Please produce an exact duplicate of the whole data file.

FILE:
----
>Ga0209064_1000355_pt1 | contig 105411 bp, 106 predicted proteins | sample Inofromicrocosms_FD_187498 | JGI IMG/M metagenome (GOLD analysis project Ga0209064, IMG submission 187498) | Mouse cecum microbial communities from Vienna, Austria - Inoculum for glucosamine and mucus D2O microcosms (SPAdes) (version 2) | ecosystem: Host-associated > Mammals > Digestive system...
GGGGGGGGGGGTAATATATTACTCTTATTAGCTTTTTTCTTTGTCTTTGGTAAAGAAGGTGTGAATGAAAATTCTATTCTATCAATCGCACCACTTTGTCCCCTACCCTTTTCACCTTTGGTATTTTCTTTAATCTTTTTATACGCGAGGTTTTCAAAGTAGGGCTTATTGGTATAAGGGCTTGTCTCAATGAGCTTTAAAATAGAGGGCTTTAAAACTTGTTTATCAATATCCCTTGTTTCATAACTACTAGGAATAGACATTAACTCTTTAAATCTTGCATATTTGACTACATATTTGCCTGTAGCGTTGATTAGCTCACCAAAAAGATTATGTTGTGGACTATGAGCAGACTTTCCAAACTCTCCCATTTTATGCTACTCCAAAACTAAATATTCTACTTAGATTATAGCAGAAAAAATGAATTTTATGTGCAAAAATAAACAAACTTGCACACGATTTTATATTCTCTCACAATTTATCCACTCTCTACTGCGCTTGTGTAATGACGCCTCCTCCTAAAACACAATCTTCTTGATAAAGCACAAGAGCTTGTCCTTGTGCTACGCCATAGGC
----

>Ga0209064_1000355_pt1 | contig 105411 bp, 106 predicted proteins | sample Inofromicrocosms_FD_187498 | JGI IMG/M metagenome (GOLD analysis project Ga0209064, IMG submission 187498) | Mouse cecum microbial communities from Vienna, Austria - Inoculum for glucosamine and mucus D2O microcosms (SPAdes) (version 2) | ecosystem: Host-associated > Mammals > Digestive system...
GGGGGGGGGGGTAATATATTACTCTTATTAGCTTTTTTCTTTGTCTTTGGTAAAGAAGGTGTGAATGAAAATTCTATTCTATCAATCGCACCACTTTGTCCCCTACCCTTTTCACCTTTGGTATTTTCTTTAATCTTTTTATACGCGAGGTTTTCAAAGTAGGGCTTATTGGTATAAGGGCTTGTCTCAATGAGCTTTAAAATAGAGGGCTTTAAAACTTGTTTATCAATATCCCTTGTTTCATAACTACTAGGAATAGACATTAACTCTTTAAATCTTGCATATTTGACTACATATTTGCCTGTAGCGTTGATTAGCTCACCAAAAAGATTATGTTGTGGACTATGAGCAGACTTTCCAAACTCTCCCATTTTATGCTACTCCAAAACTAAATATTCTACTTAGATTATAGCAGAAAAAATGAATTTTATGTGCAAAAATAAACAAACTTGCACACGATTTTATATTCTCTCACAATTTATCCACTCTCTACTGCGCTTGTGTAATGACGCCTCCTCCTAAAACACAATCTTCTTGATAAAGCACAAGAGCTTGTCCTTGTGCTACGCCATAGGC